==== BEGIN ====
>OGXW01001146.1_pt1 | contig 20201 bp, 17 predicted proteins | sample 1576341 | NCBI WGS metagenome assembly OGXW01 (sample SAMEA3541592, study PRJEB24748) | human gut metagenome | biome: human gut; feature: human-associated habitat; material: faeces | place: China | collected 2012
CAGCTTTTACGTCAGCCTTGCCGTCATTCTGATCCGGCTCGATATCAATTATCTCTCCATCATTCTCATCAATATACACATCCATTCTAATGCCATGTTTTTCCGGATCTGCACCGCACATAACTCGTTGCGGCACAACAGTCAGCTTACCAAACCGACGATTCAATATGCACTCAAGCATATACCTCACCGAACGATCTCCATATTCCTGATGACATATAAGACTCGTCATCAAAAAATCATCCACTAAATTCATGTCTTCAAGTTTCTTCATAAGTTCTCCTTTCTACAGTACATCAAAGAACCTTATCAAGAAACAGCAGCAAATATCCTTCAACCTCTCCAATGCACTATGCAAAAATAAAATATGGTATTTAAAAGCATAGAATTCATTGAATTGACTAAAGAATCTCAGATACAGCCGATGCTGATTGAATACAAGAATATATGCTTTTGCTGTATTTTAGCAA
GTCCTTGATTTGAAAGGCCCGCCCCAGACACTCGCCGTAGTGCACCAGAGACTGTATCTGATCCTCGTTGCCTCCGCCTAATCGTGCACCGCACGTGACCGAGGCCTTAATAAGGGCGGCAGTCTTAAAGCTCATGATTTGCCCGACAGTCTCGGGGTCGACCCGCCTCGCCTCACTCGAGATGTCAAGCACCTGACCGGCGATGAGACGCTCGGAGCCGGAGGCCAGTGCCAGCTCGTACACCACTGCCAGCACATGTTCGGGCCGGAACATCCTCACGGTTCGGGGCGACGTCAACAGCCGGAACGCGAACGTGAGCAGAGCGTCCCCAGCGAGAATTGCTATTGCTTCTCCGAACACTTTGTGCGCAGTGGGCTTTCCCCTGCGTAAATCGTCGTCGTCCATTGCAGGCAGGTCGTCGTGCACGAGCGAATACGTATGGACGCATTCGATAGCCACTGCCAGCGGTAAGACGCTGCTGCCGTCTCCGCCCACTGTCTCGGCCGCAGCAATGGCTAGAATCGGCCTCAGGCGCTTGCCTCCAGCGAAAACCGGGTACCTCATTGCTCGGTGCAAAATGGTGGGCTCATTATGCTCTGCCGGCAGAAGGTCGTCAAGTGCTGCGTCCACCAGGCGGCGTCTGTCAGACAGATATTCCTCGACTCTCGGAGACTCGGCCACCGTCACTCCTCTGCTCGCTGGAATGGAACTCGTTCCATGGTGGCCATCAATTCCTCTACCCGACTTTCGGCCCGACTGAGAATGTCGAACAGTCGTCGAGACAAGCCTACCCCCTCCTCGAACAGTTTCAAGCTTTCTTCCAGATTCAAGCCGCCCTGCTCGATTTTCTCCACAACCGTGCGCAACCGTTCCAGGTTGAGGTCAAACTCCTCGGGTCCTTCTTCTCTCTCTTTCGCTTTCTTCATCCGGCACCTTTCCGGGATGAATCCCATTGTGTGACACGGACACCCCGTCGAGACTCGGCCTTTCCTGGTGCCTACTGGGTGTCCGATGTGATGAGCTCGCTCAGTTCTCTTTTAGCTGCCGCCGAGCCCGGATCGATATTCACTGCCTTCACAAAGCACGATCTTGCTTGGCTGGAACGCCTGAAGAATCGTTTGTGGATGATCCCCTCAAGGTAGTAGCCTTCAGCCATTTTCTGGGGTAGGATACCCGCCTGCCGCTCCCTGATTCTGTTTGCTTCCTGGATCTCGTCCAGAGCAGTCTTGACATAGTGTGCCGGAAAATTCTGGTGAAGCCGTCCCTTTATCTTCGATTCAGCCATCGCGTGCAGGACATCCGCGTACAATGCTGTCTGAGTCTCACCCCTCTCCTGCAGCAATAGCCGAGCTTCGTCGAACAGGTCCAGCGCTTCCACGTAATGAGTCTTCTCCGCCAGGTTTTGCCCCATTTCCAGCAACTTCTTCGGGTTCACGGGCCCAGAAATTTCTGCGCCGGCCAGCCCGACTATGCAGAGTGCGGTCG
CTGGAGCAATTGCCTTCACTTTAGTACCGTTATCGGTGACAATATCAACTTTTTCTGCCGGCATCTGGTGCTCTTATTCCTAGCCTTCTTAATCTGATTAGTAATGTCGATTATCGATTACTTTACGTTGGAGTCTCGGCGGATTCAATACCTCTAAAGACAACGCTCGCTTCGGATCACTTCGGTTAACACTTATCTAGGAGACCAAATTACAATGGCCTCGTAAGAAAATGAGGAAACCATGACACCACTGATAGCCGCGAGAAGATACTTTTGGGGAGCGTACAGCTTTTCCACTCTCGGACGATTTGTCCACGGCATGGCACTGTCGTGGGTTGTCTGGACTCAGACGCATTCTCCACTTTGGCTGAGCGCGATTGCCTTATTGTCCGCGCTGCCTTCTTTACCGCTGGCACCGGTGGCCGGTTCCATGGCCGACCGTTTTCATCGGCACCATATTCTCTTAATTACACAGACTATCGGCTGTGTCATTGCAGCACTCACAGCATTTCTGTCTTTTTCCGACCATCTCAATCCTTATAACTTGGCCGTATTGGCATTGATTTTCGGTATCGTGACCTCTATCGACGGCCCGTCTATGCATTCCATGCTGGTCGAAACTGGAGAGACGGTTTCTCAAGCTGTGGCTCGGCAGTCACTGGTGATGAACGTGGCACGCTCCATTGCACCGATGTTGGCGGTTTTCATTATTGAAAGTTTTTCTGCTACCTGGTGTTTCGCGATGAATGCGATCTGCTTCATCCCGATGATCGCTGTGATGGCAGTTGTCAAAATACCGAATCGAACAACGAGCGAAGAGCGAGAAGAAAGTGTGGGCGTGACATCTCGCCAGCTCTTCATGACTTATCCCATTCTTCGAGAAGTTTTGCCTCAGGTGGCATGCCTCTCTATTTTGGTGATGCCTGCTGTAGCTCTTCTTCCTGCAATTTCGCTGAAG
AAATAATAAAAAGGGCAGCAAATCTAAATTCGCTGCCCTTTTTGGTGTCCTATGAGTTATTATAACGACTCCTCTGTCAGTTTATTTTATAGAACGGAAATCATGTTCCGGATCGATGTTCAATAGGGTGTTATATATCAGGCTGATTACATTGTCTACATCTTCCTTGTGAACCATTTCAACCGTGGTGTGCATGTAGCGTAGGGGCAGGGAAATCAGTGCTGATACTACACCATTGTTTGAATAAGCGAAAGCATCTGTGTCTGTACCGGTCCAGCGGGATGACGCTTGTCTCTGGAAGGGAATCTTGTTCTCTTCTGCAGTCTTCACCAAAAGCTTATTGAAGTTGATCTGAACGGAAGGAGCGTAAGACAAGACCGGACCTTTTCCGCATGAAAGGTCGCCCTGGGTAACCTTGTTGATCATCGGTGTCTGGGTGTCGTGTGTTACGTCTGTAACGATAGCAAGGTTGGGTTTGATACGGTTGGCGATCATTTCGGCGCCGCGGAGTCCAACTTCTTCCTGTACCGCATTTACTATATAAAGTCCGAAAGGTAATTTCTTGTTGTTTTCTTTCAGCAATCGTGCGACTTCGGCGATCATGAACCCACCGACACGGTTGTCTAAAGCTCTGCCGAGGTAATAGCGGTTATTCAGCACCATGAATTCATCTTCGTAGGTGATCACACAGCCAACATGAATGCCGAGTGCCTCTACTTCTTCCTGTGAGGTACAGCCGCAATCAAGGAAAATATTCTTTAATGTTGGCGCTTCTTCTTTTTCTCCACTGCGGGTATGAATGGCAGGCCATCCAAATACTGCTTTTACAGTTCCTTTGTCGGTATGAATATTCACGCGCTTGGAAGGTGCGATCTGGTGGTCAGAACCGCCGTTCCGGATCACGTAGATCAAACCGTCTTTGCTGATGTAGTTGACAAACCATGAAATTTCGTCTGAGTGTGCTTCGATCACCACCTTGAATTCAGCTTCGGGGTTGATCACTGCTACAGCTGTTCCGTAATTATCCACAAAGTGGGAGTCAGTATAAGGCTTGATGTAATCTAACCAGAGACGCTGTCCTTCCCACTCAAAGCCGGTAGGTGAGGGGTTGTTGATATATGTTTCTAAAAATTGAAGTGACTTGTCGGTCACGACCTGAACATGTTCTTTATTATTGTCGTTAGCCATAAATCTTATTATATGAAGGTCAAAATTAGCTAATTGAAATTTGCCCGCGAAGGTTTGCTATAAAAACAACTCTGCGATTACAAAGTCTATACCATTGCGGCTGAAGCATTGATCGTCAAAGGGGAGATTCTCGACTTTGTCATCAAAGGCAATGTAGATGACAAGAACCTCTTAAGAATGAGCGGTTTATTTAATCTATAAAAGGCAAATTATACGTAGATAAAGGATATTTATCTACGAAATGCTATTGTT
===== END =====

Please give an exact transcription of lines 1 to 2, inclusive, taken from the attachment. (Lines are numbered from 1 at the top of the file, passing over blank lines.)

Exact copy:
>OGXW01001146.1_pt1 | contig 20201 bp, 17 predicted proteins | sample 1576341 | NCBI WGS metagenome assembly OGXW01 (sample SAMEA3541592, study PRJEB24748) | human gut metagenome | biome: human gut; feature: human-associated habitat; material: faeces | place: China | collected 2012
CAGCTTTTACGTCAGCCTTGCCGTCATTCTGATCCGGCTCGATATCAATTATCTCTCCATCATTCTCATCAATATACACATCCATTCTAATGCCATGTTTTTCCGGATCTGCACCGCACATAACTCGTTGCGGCACAACAGTCAGCTTACCAAACCGACGATTCAATATGCACTCAAGCATATACCTCACCGAACGATCTCCATATTCCTGATGACATATAAGACTCGTCATCAAAAAATCATCCACTAAATTCATGTCTTCAAGTTTCTTCATAAGTTCTCCTTTCTACAGTACATCAAAGAACCTTATCAAGAAACAGCAGCAAATATCCTTCAACCTCTCCAATGCACTATGCAAAAATAAAATATGGTATTTAAAAGCATAGAATTCATTGAATTGACTAAAGAATCTCAGATACAGCCGATGCTGATTGAATACAAGAATATATGCTTTTGCTGTATTTTAGCAA